Social Gaming And Music Collide In thebizmo's HitOrNot

HitOrNot, a new Facebook game, is where the users play the role of an up and coming music mogul. Their goals are to pick hot songs and earn money based on their taste, use that money to highlight songs of their own choice, and then earn money based on people enjoying your music. One of the best elements of the game is the use of 30 second clips of real music, most definitely adding to the app’s appeal.

The game focuses on the fact that “your ability to pick hits will be rewarded” and gamers vie to gain ranks and become known as a great music Executive. The ultimate goal of the game is to become a “Global Dominator”, and then be part of the chosen few to join the Secret Circle, where you’d purportedly have a big effect on the way the game is played. Very cool.

Overall, the ranking of the song is pretty basic. You listen to 30 seconds of a song (sometimes they have the full song), and then you rank a song. Your goal is not to put in your personal reaction, but rather to guess how popular the song is with other tastemakers in the game. The closer you are to the average, the better your Hit Spotter score.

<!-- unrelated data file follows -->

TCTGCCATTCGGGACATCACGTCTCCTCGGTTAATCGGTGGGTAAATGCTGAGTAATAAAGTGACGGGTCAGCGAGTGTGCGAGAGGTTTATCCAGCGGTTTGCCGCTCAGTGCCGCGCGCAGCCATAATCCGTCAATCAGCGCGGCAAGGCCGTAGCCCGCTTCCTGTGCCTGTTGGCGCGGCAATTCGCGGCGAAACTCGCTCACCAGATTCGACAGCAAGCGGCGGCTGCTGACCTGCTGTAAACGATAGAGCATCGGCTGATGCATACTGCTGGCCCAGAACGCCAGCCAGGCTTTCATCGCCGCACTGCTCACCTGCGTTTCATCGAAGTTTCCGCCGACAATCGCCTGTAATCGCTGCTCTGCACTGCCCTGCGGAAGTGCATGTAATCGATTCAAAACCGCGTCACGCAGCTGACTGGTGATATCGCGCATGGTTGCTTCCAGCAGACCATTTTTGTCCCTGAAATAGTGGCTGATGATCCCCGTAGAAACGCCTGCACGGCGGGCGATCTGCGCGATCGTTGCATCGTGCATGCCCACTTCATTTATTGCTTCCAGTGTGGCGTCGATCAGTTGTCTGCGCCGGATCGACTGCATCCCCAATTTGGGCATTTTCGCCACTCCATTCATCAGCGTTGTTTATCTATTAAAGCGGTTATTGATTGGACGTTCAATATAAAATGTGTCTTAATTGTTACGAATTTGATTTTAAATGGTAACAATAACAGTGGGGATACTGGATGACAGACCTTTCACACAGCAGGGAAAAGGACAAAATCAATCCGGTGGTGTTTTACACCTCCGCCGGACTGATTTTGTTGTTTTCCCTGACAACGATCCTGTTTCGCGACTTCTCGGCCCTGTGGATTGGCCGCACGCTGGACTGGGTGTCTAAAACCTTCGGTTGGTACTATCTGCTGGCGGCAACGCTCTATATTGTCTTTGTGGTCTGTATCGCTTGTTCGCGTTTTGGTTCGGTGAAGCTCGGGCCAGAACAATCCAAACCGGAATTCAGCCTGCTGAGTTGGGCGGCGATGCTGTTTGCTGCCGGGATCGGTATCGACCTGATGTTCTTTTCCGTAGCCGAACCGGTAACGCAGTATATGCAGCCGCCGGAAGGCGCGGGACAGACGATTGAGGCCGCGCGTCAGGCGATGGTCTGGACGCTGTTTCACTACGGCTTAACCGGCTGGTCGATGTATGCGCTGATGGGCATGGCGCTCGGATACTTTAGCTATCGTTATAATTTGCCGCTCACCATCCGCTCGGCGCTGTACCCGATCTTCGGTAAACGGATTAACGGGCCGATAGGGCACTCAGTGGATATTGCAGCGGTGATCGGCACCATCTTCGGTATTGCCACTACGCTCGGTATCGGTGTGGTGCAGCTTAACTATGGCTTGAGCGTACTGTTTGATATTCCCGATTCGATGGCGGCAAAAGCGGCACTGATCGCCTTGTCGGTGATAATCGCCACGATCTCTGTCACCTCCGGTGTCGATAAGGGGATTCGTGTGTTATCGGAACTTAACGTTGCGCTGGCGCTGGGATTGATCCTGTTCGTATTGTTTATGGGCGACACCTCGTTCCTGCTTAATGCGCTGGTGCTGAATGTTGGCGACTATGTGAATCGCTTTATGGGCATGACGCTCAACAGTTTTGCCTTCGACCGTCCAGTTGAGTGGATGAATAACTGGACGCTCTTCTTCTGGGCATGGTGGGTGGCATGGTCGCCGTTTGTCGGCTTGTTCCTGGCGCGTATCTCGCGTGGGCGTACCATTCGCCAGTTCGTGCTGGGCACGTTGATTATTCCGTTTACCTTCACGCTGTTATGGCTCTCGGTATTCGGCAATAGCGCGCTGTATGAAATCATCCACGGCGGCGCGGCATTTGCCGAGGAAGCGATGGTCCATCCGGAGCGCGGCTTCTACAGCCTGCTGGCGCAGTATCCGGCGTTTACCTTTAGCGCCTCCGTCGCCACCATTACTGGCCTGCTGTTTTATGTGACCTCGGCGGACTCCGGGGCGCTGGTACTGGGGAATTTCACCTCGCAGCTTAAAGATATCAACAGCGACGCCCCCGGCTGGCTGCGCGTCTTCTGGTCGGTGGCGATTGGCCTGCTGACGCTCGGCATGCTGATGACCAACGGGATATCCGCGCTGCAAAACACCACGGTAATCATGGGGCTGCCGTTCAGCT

Eventually, with enough points and money, players are able to buy artists and songs, and then gain more points based on their success. If people enjoy your artist and turn them into a “hit”, you make money as an owner. With this mechanic, hit spotters quickly rise the ranks.

The greatest element of this game is the integration with real music. The abilities that are measured in this game aren’t just your ability to click through missions, but rather, you’re looking at real music. The real goal here is to be able to detect people’s taste in music.

That said, the game has a lot of shortcomings. The graphical interface is confusing, and at various times during the game it was tough to tell where the action buttons were. The terminology can be confusing as well, as you “sign” songs, rather than artists, which confused me immediately.

The music choice was pretty good, and pretty diverse. I was able to choose the genres I liked, so I went after rock and got a lot of it. Although it threw some country in there, so there’s that 🙂

Overall, I see this model of game as being the first in a long line of strong music games. I look forward to seeing this genre iterate, and look forward to seeing what happens with HitOrNot in the future.